Q. Infidelity: A few months ago, I fooled around with a very close friend of mine who is married when we were both drunk (not an excuse, I know). We didn't sleep together, but things were definitely more heated than they ever should have been. It was the first (and last) time anything like that has ever happened between us, but I feel awful about it. We have never discussed it since, but now I feel awkward whenever I talk to him, especially if his wife is around. Should I bring it up with him and clear the air? Or just pretend like it never happened? I don't want to end our friendship over this, but I hate feeling so guilty when I am around this couple!
A: What needs to be clarified? The fact that you are both pretending it never happened means both of you wish it had never happened and have a tacit agreement that the encounter will go down the memory hole. So you kissed and rubbed up against each other. Not good, but even without the expansive Clintonian definition, it would be generally agreed you didn't have sex. Stop feeling guilty, stop acting weird, just forget about it—and watch the alcohol consumption.
Q. More on Playdates: You may disagree as to whether it should be expected for the other parent of a preschooler to stay, but the fact is that it is expected. And it sounds like this woman is insisting that the other mother's leave, which would be a huge red flag to anyone who didn't know her well, since this is pretty far outside the norm.
A: OK, it's been a decade since I had a pre-schooler, and I agree that if you don't know the other parent at all (but then how did the playdate come about?) you would want to check out the home. And fine, the first time you may want to stay. But if after that the other mother then says, "I'd be delighted if you just dropped off Jeremy. Then you can be free to run errands or whatever. I'm fine watching the kids by myself, " I would not then come to the conclusion she wanted me out of the house so she could perform ritual Satanic abuse.
Q. Introducing My Girlfriend: I'm a woman in a relationship with another woman. She loves my immediate family because unlike her own family, they welcome and accept her. I would love to bring her to bigger family gatherings, but I'm not sure how some members of the family would react. My parents have told me that they think I could bring her, but that I should just introduce her as my "friend" and let them figure it out. Which leads me to two questions: I've never brought a partner of any gender to a family gathering before, and they make it sound like you just bring them along. Is that true? I don't remember my cousin doing anything but just bringing his girlfriends along, but it seemed everyone else in the fam knew he was seeing somebody. So do you tell the host? And if so, would I tell the host I'm bringing "a friend"? That just seems awkward, but then, I've never brought anyone at all before. Would I bring her to something my parents are hosting first, and play the "she's my friend" game and let them figure it out? Or what?
A: Unless it's well-established you are part of a couple and are expected to come as a twosome, it's polite to tell your hosts—even at a big family gathering —that you would like to bring a friend along. Since this woman is your girlfriend, you should introduce her as such. It's up to "some members of the family" to react like civilized adults and welcome her graciously as they would any other guest.
Q. Nice Former M.I.L.: After I dumped my ex, his mother continued to be very civil to me. I understood that it was because she wanted to see her grandson. I thought it very diplomatic of her and was happy to take my son to see her.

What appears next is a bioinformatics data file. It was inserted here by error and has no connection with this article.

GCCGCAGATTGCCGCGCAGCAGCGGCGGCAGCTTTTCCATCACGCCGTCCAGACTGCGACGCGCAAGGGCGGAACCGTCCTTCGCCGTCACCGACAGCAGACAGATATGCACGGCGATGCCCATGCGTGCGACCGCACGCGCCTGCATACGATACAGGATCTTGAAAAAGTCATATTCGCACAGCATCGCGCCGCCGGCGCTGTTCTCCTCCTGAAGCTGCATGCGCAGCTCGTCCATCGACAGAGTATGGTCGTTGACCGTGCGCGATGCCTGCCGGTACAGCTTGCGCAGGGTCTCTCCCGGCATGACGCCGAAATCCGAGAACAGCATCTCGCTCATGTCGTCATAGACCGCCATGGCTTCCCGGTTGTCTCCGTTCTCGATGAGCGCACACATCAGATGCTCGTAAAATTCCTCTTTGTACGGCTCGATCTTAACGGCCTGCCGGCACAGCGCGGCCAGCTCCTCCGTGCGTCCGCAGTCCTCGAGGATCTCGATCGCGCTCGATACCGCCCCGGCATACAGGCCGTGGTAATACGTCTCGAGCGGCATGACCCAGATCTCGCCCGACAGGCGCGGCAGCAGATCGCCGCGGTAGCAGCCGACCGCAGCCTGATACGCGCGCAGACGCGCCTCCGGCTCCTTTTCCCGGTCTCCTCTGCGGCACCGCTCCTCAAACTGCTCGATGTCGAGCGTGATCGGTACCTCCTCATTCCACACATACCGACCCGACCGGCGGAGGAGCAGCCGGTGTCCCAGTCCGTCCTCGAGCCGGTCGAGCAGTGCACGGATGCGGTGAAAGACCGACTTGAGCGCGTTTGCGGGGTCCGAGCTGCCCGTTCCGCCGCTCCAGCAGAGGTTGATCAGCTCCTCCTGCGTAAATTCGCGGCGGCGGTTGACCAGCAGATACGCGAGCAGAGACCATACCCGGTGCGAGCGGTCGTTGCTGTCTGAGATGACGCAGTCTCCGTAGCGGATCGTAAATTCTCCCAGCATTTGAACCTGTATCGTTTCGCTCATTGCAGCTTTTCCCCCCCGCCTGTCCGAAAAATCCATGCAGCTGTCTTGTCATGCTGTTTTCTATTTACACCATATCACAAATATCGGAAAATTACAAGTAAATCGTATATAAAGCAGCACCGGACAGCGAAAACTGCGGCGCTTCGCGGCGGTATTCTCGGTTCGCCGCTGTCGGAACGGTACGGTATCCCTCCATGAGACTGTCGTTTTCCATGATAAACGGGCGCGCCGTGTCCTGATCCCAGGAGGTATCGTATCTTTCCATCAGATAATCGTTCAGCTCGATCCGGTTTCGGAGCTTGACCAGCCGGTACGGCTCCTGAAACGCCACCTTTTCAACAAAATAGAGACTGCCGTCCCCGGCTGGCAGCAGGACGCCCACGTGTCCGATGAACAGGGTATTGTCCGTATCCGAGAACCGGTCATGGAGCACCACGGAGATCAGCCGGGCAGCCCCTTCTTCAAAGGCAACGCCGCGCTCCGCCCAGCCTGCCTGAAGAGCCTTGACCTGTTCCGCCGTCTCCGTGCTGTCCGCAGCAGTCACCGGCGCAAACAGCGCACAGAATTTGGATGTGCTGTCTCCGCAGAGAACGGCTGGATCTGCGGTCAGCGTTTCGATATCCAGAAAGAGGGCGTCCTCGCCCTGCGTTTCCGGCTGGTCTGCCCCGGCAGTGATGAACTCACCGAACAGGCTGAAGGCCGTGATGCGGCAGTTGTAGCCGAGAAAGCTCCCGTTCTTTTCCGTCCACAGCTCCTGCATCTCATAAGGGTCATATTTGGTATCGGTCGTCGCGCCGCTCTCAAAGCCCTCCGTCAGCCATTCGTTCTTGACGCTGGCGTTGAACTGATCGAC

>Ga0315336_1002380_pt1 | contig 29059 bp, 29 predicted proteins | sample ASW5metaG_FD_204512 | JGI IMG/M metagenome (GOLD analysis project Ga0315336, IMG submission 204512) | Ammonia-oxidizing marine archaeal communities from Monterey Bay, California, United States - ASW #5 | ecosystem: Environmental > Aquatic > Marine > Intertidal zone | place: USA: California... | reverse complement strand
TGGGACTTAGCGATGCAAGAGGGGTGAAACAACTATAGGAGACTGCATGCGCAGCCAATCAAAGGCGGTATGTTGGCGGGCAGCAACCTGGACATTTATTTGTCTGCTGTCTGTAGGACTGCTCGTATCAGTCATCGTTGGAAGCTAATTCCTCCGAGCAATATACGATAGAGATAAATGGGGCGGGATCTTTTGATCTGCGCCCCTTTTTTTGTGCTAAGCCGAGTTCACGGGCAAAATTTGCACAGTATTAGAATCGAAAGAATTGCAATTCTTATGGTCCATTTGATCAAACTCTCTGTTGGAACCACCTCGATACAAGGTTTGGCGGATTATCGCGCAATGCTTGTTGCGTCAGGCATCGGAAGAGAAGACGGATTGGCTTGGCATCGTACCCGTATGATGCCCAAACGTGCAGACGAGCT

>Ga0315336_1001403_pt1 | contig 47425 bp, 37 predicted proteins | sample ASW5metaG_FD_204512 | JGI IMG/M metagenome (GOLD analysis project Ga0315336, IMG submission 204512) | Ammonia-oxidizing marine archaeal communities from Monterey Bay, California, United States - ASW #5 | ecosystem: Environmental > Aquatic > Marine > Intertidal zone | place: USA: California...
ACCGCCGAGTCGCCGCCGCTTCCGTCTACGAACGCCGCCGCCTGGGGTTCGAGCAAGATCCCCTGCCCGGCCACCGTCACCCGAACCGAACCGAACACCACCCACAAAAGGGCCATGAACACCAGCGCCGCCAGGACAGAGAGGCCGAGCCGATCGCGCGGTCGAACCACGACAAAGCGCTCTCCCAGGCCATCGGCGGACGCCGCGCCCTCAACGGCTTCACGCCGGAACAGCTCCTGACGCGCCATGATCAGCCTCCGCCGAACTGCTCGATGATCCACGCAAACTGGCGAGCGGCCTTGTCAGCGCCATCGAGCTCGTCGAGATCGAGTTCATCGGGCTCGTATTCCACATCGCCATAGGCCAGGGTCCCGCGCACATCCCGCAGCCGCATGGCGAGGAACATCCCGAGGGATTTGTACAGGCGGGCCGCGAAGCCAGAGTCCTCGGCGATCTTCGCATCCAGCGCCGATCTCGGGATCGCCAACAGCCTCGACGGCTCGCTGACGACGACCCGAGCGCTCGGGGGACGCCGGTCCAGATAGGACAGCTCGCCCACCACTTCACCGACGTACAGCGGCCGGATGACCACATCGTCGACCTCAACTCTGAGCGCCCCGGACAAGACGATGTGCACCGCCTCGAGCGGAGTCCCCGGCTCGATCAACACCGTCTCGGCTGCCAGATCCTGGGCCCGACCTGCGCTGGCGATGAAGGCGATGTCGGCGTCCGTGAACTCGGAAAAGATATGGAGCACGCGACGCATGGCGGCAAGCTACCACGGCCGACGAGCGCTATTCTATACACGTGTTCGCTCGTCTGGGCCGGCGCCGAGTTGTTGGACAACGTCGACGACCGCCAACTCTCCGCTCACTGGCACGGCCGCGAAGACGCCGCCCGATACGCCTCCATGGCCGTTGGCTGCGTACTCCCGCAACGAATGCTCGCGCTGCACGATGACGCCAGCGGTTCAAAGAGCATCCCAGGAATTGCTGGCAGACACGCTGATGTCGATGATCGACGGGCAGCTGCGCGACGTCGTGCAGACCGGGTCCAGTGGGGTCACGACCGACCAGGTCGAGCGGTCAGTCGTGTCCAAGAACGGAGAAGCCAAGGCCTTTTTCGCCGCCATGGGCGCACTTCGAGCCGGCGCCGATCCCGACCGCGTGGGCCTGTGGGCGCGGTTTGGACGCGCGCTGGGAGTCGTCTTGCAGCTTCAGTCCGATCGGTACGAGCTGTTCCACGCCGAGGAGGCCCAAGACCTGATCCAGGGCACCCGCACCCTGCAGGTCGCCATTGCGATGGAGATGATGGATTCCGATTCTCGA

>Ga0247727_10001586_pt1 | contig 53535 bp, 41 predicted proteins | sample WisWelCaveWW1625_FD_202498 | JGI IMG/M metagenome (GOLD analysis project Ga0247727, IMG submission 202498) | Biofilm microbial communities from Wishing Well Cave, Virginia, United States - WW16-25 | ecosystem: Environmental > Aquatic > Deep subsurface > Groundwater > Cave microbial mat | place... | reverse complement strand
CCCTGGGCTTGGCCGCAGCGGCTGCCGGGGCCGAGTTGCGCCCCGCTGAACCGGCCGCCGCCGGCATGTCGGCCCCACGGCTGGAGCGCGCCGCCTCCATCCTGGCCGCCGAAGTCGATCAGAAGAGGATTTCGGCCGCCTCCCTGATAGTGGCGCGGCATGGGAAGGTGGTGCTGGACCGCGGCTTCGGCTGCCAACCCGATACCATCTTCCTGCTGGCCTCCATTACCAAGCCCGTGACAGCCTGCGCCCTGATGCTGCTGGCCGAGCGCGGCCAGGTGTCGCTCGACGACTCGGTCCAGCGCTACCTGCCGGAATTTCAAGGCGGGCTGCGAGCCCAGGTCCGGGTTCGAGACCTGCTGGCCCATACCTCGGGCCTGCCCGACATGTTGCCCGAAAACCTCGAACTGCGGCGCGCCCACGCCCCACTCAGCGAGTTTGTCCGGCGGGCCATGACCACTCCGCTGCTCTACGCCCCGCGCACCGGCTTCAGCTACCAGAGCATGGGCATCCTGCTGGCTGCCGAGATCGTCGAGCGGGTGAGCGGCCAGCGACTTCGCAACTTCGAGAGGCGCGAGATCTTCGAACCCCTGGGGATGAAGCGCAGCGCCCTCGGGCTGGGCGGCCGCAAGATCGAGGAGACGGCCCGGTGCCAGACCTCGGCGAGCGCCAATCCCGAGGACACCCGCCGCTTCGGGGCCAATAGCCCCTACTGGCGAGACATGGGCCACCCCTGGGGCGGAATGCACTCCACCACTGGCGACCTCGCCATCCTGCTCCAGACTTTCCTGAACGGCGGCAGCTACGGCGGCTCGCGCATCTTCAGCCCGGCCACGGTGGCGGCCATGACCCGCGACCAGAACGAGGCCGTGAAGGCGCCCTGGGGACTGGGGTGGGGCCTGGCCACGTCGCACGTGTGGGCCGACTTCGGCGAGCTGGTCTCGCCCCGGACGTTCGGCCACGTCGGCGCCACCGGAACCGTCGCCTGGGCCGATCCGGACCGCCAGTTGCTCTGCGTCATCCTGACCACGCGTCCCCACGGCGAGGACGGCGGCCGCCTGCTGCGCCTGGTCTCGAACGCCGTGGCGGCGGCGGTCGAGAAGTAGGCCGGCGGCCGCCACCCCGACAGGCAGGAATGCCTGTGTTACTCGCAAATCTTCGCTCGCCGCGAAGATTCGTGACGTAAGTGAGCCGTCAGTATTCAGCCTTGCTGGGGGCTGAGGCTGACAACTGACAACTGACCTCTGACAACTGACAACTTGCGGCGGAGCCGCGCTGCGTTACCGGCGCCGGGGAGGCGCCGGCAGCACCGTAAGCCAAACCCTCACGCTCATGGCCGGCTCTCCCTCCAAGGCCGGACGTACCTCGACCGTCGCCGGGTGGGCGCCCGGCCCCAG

A: Smart (former) mother-in-law. It's nice to hear about one!
Q. Grandma's Hairspray: Just wanted to say that my beloved gran died in 1981 but she still pops in for a visit now and then. I can tell when she's around (and a very comforting presence she is) by the scent of White Shoulders perfume in the air. She always wore it. No one in my house wears it—in fact, I think they don't make it anymore.
A: You make me wish I could catch a whiff of Youth Dew and know that my grandmother is around.
Q. Grandmother's Obsession With Weight: My daughter is a recent grad of a top 3 in the country school. She's kind, pretty, has friends and is employed, going back to grad school. She's a former college athlete but since school, has put on a huge amount of weight. While it's a less than ideal situation, she's seeking help for it. The issue is Grandmother. She's old-school, from a certain area of the country that values looks and femininity trumps all, especially weight. She's not at all slim herself, her kids have had eating disorders and her husband has been grossly obese for as long as I've known them. She's terrible to my daughter and what she doesn't say outright, she implies. My husband's attempted many times to talk to her, but to no avail. We try to avoid seeing them, but during the holidays, it'll be difficult. She always has the last word. Is there a polite way to shut her down? Sincerely, not a Belle.
A: Your daughter is an adult so she's the one who needs to handle this situation. You can have a talk with your daughter and say that you dread hearing her grandmother's nasty remarks and you want her to be ready to parry them. "Thank you" is an all-purpose non sequitur. Your daughter can also be more direct: "It's good to see you Grandma. You've expressed your feelings about my weight many times, so I know how you feel. I'd like to enjoy the holiday, so I'd appreciate it if we don't discuss this anymore." If grandmother won't stop, your daughter just needs to say, "Good to talk to you. Excuse me, I'm going to see Uncle Ed."
Q: Still More on Playdates:
Disagree that itis expected. I'm a parent of a 4-year old, who has had plenty of playdates (at our house or friend's house) without the extra parent present.
A. Thank you. From the stream of letters on this I was starting to feel as if I should have had an investigation opened on me because I had other pre-schoolers over to play with my child without the mother present, and did the same with my daughter.
Emily Yoffe: Thanks, everyone. I hope all your playdates are properly supervised. Talk to you next week.